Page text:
While, being just 40 millimeters in diameter, the C9 Moonphase is not large -at least, by today’s standards for dressier timekeepers- it is the base ETA 2836-2 caliber that is a bit too small making the watch look somewhat oversized when you look at it from the back. The extra-thick rim of the transparent case-back cover, too, takes a part of the blame here: like a well-designed sports car’s body, it probably needed a “power” line circling around it to make the rim look as thin as the front bezel.
Still, you don’t show your timekeeper’s back too often, so this is not really a problem, just a minor annoyance.
In other regards the case seems to be very well done with its curved lugs allowing for a perfect fit for most wrist types and the oversized crown giving you that extra grip when it is time to correct, um, time. As usual, I can’t help but praise Chr. Ward’s designer for choosing a relatively short crown that allows for more comfortable fit for those who prefers to wear their watches on loosely set straps or bracelets with the watch hanging lower on their wrists.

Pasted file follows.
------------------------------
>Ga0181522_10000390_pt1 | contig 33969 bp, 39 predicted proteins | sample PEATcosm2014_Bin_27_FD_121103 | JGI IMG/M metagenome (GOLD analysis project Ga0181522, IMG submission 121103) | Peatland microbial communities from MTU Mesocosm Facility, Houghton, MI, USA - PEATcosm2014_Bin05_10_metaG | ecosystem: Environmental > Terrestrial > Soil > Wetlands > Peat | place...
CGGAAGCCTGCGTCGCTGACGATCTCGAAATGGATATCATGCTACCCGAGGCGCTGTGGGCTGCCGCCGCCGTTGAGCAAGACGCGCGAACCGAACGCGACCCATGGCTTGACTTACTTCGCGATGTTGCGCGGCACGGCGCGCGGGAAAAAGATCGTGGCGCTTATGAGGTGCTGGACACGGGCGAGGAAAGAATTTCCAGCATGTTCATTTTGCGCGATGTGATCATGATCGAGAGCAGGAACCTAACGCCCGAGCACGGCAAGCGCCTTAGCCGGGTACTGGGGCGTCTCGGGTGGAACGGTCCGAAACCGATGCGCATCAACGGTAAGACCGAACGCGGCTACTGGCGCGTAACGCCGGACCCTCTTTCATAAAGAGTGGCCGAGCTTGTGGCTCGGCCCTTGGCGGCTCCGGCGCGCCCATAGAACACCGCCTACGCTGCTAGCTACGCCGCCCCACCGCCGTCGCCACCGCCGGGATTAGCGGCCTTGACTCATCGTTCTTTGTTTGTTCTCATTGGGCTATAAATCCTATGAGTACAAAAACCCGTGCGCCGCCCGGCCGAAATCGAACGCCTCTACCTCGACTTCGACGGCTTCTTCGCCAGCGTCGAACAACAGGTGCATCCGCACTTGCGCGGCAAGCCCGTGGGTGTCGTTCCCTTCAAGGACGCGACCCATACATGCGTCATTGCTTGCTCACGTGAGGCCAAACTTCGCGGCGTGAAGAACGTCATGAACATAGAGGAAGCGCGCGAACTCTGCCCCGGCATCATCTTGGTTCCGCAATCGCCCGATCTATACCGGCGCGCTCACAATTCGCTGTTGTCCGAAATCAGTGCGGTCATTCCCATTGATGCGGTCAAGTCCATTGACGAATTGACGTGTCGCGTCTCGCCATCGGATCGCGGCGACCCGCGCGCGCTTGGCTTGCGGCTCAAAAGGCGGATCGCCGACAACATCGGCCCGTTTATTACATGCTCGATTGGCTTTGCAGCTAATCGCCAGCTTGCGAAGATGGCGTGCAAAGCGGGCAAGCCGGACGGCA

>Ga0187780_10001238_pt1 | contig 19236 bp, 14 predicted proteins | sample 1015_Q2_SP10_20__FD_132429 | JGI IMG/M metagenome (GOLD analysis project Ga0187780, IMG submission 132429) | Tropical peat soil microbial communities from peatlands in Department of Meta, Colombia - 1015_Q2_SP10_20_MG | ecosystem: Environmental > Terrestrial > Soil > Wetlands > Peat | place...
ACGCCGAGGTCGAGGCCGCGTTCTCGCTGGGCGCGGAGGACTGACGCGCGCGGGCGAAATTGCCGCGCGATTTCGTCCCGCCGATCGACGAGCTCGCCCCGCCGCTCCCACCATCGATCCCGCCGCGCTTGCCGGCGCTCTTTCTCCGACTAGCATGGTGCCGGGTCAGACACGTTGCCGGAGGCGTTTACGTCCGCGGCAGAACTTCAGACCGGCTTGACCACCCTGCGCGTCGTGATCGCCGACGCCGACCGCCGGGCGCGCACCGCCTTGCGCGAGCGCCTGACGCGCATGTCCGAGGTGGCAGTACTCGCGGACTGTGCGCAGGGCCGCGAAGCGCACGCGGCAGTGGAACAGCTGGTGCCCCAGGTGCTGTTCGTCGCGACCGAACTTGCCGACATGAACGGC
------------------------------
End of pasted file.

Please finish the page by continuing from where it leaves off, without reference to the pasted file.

Both the straps and a bracelet look very nice with the former sporting a very impressive deep blue color with a nice hint of purple in it (it only comes with a model with blue ‘Midnigth Silver’ dial) while the latter featuring a nice set of satin-finished solid links. However, you should take into account that the alligator-style pattern on this Italian leather is not real, but is simply embossed to make the strap look more imposing. Well, for this price range, this is really not a problem.